Project 2. Response to Early Reading Intervention and the Identification of Learning Disabilities The 2004 reauthorization of IDEA brings the use of student response to instruction (RTI) as an element in the identification of learning disabilities (IDs) into practice in American schools. In Project 2, we seek to address gaps in knowledge that must be filled as RTI models are implemented, particularly questions pertaining to (a) the precise nature of the instruction to which response should be measured and (b) the long-term implications of response to this instruction in terms of IDs in word-level reading, reading fluency, and comprehension. Our objective is to systematically study variables related to RTI and student outcomes in multi-tiered reading intervention provided in Grades 1-2. We propose 3 specific aims.
Specific Aim 1 will determine differences in outcomes and long-range consequences of RTI within 2 competing intervention models for students in Grade 1: (a) a problem-solving model derived from behavioral consultation in which classroom teachers provide individualized prereferral interventions and (b) a standard protocol supplemental intervention provided outside the classroom and based on reading intervention research.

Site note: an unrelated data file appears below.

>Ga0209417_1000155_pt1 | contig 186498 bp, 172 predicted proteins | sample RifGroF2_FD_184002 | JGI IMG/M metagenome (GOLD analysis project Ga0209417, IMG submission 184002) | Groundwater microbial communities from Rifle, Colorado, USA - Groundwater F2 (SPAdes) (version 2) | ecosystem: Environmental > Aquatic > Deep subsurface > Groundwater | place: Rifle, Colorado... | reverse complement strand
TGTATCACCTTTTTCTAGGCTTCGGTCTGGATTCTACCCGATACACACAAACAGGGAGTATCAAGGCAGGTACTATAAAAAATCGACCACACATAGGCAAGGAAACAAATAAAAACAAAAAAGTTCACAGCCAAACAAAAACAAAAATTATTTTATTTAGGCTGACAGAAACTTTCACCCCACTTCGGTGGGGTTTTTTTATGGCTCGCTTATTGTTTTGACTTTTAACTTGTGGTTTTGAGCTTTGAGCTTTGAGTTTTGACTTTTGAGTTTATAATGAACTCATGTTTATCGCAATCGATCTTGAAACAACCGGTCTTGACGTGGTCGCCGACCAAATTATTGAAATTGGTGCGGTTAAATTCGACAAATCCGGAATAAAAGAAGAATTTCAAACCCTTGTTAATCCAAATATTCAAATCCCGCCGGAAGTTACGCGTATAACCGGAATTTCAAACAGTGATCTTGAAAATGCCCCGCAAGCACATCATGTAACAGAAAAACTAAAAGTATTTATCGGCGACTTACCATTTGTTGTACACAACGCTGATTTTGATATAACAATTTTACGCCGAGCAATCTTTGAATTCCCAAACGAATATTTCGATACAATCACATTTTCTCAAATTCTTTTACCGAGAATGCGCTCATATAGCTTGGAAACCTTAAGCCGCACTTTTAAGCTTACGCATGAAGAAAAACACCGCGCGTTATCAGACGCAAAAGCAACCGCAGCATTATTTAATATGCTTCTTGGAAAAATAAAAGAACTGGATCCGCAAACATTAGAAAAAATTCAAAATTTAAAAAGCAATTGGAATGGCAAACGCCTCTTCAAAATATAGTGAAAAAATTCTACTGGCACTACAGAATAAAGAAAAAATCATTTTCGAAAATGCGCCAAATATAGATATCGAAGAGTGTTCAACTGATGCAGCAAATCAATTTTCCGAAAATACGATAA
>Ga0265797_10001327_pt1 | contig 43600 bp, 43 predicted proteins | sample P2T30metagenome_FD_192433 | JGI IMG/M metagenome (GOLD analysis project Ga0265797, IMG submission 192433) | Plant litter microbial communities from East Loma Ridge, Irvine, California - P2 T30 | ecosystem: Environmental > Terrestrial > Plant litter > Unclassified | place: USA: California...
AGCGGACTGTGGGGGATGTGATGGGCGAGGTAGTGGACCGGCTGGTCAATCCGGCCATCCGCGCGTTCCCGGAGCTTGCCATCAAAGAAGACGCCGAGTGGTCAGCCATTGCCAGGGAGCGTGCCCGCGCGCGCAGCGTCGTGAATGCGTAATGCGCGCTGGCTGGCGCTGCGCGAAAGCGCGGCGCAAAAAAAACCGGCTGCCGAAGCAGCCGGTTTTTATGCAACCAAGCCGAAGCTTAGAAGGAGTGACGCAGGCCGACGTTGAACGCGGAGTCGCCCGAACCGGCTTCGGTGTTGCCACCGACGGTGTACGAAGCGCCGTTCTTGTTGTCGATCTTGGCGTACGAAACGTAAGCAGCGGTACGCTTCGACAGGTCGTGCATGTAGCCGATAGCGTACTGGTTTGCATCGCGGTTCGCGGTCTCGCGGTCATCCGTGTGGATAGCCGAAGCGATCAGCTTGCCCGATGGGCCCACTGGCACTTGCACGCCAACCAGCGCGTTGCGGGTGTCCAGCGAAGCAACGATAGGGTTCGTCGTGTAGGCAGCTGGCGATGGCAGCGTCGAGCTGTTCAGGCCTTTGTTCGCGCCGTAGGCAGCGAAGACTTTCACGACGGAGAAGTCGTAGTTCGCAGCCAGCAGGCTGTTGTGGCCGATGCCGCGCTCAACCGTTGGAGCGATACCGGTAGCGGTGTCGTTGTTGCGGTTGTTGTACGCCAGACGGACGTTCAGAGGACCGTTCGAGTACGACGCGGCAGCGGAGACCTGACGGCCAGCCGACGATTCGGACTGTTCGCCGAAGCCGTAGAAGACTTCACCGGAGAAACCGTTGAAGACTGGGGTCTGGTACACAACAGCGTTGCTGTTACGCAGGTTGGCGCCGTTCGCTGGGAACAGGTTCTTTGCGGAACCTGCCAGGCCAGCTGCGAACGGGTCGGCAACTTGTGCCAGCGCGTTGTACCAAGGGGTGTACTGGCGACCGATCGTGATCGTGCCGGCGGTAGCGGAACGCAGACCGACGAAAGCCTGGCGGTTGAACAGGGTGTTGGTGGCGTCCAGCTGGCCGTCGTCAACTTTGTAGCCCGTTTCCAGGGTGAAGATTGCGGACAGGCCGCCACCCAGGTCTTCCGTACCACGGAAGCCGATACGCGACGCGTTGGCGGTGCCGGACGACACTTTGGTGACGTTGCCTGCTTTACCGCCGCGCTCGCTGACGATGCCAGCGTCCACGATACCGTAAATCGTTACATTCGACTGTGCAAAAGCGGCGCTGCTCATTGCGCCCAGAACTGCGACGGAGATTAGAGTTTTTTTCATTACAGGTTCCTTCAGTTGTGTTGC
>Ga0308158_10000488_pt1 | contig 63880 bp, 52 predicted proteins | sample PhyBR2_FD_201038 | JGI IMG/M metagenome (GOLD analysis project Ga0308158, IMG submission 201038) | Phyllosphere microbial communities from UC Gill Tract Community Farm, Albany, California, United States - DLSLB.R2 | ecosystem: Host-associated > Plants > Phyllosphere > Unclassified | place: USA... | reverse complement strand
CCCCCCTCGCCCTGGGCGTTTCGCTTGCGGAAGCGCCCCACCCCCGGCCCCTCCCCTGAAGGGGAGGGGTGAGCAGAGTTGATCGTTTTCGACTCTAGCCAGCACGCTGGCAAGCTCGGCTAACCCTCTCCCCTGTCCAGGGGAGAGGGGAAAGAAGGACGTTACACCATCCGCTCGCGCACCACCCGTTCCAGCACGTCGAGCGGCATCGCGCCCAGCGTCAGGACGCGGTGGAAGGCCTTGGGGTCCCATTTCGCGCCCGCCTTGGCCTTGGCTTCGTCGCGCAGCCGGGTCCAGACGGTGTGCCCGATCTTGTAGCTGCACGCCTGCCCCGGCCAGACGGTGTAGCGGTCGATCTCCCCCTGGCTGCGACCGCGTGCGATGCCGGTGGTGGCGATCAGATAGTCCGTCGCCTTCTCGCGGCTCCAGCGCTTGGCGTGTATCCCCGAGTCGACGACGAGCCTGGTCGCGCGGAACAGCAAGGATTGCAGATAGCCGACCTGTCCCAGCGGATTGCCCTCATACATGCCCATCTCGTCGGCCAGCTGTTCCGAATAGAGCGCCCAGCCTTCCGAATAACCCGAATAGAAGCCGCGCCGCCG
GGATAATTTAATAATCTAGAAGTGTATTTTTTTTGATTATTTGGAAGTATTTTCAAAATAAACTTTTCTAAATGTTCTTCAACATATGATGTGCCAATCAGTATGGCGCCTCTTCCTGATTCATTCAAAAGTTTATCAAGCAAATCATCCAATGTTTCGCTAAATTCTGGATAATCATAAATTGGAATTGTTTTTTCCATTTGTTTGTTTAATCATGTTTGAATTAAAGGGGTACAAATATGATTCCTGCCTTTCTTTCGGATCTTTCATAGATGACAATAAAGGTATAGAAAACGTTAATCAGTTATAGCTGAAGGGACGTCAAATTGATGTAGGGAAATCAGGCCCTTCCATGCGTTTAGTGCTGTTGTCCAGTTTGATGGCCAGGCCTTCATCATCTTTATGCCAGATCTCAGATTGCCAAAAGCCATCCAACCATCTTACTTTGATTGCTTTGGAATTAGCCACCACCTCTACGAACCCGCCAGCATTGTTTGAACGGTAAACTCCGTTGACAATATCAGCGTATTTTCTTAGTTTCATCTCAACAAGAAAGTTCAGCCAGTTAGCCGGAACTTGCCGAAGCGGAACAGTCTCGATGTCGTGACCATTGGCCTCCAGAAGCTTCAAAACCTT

Specific Aim 2 will determine the effectiveness of RTI in (a) individualized intervention (the standard in special education) and (b) standardized intervention with a comprehensive, sequential reading program, both provided to students with inadequate response to Grade 1 intervention.
Specific Aim 3 will determine the impact of various student characteristics, teacher characteristics, and intervention implementation characteristics on student response to this intervention. To address these aims, we propose a longitudinal study (with 1-2 years of follow-up) of three Grade 1 cohorts (176 students per year, 528 total) across two sites (Houston, Austin). First graders at-risk for reading difficulty will be randomly assigned to receive 20 weeks of either problemsolving or standardized protocol intervention. Students whose RTI fails to meet multiple criteria will participate in 30 weeks of highly intensive Tier III intervention in Grade 2, comparing the effectiveness of (a) individualized and (b) standardized intensive intervention. The proposed research will enhance our understanding of the practices related to classification, definition, and treatment of reading and readingrelated IDs and enable the implementation of practical, valid RTI models in our schools. It will significantly inform both processes related to identification of IDs and instructional decisions for students with IDs identified within a RTI model.

National Institute of Health (NIH)
Eunice Kennedy Shriver National Institute of Child Health & Human Development (NICHD)
Specialized Center (P50)
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Special Emphasis Panel (ZHD1)
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University of Houston
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